The first TAGC abstract: NIH’s Aimee Jaramillo-Lambert
Postdoc Aimee Jaramillo-Lambert was the first person to submit an abstract for The Allied Genetics Conference (TAGC). Find out more about what she will present and why she can’t wait for TAGC.
Aimee Jaramillo-Lambert, PhD
Laboratory of Biochemistry and Genetics
National Institute of Diabetes and Digestive and Kidney Diseases
National Institutes of Health
I am excited about the first TAGC meeting in Florida because I just get so much out of meetings. I have attended the 15th, 16th, and 20th International C. elegans Meetings and the 2012 Model Organisms to Human Biology meeting, all hosted by the Genetics Society of America. These conferences are great venues to interact with top-notch scientists from all over the world! I am really interested in TAGC because I will hopefully get to learn more about germline development and meiosis in other model organisms.
I am a postdoc in NIDDK at NIH, and I study this unusual paternal-effect lethal mutant in C. elegans. I have recently determined that this mutant perturbs sperm meiosis so that oocytes are fertilized by anucleate sperm; the embryos actually develop for many cell divisions before dying.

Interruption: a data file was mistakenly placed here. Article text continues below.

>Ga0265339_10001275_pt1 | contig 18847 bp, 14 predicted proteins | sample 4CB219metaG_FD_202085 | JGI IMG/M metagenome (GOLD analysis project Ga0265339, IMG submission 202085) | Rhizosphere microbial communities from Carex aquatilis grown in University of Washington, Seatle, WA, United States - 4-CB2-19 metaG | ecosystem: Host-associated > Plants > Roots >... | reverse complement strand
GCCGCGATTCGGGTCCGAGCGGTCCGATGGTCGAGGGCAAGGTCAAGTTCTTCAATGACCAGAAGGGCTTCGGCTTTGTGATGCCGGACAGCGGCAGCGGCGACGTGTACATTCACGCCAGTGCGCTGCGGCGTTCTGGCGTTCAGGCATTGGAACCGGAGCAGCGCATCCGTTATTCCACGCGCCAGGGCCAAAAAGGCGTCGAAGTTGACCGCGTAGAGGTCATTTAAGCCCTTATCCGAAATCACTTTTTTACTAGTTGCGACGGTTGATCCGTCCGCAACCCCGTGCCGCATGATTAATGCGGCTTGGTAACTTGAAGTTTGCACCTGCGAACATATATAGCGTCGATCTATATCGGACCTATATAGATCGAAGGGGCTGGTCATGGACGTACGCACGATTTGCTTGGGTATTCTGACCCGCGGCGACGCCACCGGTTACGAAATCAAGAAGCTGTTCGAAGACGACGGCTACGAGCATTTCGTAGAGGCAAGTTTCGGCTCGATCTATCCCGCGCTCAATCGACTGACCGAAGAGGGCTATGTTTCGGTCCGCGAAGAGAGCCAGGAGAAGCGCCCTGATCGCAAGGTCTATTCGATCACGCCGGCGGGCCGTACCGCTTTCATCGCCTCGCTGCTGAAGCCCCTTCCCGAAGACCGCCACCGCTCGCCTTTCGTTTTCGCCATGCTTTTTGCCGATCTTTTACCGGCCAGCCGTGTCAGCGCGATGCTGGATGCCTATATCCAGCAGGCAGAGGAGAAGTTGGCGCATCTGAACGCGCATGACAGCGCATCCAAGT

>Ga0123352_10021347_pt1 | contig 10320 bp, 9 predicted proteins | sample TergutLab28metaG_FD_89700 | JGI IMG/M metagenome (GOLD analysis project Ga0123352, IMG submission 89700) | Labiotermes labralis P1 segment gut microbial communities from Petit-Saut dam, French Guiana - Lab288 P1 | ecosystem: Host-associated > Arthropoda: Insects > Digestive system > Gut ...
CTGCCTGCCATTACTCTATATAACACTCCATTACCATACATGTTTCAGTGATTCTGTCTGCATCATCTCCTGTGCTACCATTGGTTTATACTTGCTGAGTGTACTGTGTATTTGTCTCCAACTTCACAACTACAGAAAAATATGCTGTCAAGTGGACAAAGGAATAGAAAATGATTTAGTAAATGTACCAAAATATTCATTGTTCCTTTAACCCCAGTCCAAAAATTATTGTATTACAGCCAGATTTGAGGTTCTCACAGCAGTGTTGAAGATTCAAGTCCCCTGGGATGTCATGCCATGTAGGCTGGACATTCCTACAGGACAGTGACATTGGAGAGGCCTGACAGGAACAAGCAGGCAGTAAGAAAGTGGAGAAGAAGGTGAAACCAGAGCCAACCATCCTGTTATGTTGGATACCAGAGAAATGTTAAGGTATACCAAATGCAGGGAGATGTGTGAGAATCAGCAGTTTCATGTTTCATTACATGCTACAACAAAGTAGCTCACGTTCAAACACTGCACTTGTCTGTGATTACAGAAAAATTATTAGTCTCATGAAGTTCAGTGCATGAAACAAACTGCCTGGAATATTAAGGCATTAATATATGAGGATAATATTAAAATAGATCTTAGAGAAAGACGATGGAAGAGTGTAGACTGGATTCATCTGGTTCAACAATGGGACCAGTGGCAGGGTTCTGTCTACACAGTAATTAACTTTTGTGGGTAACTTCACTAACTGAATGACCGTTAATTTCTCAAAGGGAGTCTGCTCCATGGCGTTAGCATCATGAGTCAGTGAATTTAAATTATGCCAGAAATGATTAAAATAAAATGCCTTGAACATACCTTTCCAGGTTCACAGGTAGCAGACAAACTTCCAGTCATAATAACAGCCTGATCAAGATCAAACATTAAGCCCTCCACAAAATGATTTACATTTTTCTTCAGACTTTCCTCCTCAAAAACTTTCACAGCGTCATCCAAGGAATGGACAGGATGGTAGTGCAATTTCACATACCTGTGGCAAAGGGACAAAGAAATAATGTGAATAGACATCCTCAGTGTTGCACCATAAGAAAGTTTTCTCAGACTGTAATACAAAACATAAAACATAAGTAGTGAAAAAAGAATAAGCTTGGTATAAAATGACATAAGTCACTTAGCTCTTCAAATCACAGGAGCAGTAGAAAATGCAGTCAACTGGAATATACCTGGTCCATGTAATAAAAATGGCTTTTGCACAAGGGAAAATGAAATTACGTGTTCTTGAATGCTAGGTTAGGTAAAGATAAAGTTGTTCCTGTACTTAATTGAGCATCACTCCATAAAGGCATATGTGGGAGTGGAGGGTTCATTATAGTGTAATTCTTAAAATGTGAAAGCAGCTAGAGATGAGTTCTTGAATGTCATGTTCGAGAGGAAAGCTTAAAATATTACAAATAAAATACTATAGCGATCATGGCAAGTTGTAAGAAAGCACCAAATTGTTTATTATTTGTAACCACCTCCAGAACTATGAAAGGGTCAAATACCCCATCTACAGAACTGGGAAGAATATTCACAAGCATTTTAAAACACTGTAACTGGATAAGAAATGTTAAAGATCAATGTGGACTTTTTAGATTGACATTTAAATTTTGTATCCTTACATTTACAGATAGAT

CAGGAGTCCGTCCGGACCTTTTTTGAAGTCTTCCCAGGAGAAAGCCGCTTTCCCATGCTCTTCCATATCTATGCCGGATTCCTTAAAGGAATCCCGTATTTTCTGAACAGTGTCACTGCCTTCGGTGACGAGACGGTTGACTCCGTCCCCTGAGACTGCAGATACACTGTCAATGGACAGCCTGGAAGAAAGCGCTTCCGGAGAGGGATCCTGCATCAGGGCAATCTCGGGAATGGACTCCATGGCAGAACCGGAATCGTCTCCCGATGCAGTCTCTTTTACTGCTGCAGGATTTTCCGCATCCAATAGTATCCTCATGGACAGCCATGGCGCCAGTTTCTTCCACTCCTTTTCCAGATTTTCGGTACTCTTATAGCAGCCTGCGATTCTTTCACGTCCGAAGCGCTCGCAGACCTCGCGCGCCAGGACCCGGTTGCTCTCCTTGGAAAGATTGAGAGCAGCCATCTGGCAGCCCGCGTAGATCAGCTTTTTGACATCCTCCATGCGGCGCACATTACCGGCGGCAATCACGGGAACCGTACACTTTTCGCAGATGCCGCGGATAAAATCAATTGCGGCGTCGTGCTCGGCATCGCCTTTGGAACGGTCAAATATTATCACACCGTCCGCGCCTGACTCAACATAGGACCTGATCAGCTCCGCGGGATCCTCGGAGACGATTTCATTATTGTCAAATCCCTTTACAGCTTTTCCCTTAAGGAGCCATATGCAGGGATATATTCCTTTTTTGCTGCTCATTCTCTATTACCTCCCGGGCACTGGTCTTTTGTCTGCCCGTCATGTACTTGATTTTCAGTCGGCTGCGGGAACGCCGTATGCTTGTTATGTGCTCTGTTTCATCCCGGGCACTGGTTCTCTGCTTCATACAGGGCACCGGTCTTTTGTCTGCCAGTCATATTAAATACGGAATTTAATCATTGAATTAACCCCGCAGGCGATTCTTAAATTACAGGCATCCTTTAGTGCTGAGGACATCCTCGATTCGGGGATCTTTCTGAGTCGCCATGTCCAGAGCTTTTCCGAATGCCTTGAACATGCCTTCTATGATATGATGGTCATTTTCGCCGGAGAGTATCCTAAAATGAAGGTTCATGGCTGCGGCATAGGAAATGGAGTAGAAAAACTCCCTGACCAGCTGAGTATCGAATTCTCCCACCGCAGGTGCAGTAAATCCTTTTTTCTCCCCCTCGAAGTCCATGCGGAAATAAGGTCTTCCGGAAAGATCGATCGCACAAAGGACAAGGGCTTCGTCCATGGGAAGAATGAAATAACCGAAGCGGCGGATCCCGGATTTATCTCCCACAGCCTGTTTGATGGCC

I think sharing my findings with students, postdocs, and PIs who work with different model organisms will be very worthwhile. And fun.
I have been attending the C. elegans meetings for years (I did my grad work with worms too) and like the idea of broadening my exposure to many other organisms. My whole lab is excited to attend this meeting. We all submitted abstracts early.
I really love working in the lab. This particular mutant has been challenging to study, but it is turning out to be quite unique and interesting. It has taken me in a direction I was not anticipating, but that’s what is cool about research: you go where the science takes you.
When I’m not in the lab, I enjoy spending time with my husband, two-year old daughter, and two dogs. I’m also an avid runner.